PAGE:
Generation of Millennials in Russian Society:
In Search of Another Youth
Institute of Scientific Information for Social Sciences of the Russian Academy of Sciences, Moscow, Russia, firstname.lastname@example.org
elibrary_id: 752877 | ORCID: 0000-0002-2988-1513 | RESEARCHER_ID: S-7750-2019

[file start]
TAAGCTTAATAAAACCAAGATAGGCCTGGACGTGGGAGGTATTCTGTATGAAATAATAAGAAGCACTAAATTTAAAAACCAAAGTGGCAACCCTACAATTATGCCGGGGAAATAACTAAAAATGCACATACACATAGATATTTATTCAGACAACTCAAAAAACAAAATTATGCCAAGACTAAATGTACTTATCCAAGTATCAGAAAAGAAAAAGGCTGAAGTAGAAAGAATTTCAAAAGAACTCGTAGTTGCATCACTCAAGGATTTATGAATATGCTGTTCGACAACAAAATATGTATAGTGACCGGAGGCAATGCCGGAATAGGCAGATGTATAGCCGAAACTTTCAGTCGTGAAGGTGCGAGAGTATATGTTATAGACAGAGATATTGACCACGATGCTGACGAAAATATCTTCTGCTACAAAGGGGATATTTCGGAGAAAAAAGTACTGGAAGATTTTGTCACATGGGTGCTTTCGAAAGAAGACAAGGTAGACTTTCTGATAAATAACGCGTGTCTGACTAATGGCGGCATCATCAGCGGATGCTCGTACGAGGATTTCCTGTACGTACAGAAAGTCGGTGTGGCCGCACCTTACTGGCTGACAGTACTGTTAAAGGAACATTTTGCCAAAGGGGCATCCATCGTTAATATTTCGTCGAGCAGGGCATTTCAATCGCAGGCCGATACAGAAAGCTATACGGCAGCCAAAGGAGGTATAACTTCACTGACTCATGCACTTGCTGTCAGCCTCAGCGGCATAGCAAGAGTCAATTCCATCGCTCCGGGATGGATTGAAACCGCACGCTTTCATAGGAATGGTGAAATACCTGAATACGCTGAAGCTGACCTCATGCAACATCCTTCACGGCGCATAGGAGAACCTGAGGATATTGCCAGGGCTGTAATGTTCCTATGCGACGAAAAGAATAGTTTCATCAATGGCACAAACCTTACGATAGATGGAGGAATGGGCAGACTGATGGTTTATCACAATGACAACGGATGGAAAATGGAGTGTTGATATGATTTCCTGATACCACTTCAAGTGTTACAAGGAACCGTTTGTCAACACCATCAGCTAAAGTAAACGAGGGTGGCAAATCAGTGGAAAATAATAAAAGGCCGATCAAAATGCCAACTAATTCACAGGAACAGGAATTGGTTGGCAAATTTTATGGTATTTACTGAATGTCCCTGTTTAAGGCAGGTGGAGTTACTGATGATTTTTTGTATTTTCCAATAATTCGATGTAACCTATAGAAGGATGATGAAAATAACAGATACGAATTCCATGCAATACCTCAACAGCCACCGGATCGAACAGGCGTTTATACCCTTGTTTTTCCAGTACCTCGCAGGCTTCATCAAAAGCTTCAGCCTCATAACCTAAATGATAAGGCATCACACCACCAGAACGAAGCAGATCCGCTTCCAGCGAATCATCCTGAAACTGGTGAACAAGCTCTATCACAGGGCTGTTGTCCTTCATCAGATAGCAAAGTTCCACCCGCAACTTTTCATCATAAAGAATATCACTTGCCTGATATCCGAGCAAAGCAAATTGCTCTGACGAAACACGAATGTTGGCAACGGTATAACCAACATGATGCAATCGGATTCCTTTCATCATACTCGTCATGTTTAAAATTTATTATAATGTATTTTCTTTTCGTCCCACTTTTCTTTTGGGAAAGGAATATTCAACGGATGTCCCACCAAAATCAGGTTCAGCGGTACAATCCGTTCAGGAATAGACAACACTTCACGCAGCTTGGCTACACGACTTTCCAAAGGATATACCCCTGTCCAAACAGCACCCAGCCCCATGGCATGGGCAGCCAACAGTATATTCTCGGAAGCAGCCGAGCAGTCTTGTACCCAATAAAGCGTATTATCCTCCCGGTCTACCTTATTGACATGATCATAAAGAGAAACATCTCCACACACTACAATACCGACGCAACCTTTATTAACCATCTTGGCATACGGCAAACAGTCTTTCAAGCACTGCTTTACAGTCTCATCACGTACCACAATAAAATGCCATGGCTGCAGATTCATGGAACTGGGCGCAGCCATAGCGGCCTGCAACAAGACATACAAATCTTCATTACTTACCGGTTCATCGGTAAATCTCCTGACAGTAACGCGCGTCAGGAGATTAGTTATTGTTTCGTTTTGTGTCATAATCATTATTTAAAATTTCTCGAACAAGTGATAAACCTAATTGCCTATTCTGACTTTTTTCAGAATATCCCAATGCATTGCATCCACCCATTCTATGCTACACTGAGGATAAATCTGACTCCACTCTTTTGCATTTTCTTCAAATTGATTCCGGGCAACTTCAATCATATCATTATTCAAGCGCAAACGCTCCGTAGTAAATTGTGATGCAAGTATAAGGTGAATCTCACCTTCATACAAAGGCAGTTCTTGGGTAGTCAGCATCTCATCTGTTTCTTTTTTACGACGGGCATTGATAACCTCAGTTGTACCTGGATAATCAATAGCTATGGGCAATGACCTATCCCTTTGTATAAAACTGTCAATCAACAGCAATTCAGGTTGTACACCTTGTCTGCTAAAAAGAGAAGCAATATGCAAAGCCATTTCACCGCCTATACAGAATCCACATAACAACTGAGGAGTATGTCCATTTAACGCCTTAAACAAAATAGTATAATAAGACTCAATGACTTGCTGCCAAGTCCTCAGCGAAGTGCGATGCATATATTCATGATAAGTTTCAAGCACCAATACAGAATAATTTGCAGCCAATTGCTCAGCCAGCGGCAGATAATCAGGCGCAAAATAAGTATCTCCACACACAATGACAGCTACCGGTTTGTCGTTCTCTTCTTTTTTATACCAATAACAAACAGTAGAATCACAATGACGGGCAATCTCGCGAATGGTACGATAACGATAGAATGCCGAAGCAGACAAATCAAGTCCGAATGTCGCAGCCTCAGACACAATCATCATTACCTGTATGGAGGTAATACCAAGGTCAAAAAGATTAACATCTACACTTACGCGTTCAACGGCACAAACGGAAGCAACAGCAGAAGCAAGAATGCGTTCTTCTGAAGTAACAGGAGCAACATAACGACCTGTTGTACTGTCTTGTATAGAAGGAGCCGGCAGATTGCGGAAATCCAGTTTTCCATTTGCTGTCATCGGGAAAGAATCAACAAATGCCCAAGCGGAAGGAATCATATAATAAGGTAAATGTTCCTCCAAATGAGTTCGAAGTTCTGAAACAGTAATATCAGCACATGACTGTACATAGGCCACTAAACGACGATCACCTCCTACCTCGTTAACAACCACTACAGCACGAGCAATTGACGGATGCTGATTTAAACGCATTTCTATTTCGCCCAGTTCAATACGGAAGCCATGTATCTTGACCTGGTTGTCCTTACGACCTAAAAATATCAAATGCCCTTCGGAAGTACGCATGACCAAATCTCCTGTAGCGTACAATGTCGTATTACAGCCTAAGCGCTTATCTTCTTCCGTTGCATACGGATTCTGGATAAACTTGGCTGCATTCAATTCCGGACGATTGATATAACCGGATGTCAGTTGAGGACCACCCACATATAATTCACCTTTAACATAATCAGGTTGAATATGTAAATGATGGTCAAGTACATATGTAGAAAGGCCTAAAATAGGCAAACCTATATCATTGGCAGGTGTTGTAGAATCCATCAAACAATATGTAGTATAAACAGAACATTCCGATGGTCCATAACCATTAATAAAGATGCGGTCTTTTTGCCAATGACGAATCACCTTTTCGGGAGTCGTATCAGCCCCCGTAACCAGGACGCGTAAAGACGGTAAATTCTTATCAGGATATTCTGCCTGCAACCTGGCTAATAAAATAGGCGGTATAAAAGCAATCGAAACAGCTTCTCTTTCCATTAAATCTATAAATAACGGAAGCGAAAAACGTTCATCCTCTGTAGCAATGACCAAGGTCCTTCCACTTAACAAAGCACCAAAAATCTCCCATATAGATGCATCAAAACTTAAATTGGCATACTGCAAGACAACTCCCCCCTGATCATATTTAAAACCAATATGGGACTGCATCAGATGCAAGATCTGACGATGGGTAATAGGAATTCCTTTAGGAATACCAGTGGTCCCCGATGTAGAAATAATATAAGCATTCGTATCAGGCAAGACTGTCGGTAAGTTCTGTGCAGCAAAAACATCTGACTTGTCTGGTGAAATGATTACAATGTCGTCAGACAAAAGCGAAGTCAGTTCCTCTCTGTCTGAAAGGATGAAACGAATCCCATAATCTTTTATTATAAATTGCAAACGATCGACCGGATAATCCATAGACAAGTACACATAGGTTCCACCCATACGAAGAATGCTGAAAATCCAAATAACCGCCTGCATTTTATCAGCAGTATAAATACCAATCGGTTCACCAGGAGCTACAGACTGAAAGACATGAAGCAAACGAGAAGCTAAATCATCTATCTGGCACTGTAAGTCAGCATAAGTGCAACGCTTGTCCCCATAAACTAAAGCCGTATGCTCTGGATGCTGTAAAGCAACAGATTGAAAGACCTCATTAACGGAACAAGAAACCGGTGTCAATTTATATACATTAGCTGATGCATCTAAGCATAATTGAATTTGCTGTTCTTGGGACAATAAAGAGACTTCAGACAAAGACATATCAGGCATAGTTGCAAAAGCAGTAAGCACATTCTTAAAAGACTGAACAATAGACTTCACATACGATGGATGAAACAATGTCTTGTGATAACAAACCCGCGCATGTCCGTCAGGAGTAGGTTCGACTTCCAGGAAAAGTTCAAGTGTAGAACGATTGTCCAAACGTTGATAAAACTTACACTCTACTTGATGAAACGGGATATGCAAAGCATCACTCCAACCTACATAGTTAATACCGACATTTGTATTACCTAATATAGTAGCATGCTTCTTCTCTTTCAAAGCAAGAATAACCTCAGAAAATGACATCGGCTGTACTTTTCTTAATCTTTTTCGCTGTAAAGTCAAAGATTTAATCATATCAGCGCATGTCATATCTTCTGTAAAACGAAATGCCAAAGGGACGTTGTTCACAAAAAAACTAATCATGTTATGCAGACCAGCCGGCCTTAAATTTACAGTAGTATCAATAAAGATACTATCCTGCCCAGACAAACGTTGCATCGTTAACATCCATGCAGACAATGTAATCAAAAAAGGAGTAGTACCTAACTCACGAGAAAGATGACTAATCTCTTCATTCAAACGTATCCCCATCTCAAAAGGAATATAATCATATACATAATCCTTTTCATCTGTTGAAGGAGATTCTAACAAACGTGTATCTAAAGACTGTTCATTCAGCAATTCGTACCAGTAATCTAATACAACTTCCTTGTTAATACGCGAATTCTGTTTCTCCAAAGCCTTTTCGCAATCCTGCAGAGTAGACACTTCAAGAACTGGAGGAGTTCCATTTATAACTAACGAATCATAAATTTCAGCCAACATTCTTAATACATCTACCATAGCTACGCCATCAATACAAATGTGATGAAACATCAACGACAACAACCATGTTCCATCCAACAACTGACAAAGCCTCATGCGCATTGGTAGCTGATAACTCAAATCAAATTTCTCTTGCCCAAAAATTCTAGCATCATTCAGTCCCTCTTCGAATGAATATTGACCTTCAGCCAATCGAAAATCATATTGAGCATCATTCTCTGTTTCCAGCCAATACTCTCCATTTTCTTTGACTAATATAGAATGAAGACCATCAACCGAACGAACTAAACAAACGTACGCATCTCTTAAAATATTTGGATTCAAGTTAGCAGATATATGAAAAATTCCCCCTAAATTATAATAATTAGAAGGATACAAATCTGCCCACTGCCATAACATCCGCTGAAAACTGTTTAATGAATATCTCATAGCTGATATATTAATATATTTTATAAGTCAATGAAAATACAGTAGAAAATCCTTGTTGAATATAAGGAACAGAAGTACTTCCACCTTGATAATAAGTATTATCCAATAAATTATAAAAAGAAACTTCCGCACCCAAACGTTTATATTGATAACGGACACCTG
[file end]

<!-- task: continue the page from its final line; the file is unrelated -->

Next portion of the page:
The author, relying on V.V. Radaev’s monograph “Millennials: How Russian Society Changes”, analyzes the distinctive features of the “millennial” generation, whose maturation period occurred in the 2000s. Using the example of Russian millennials, it is demonstrated that the widely known concept of the “Soviet common man” is gradually becoming outdated, which makes it crucial to develop alternative interpretational generation schemes. It is emphasized that at the turn of the millennium in Russia there was a significant social turning point, which led to the formation of a new, “different” generation of young people, very distinctive from their elder cohorts. Strong and weak social resources and individual personality traits that help adaptations to rapidly changing social conditions are considered. To compare the data of his own sociological studies with the results set forth in the book under review, the author reflects on the views and values of post-Soviet youth, its modernization potential, and the adaptive abilities. The correlation of modern and traditional components in the value systems of representatives from different young social groups is estimated. According to the author, when analyzing social changes caused by the arrival of new generations, it is necessary to take into account that post-Soviet youth as a social group is internally heterogeneous and consists of representatives of different – sometimes contrasting – subgroups, differing in their views, the volume of social capital, and the characteristics of socialization experience. It is concluded that in the future, under favorable external conditions, the domestic generation of millennials may become a force capable of real social and political modernization in Russian society.
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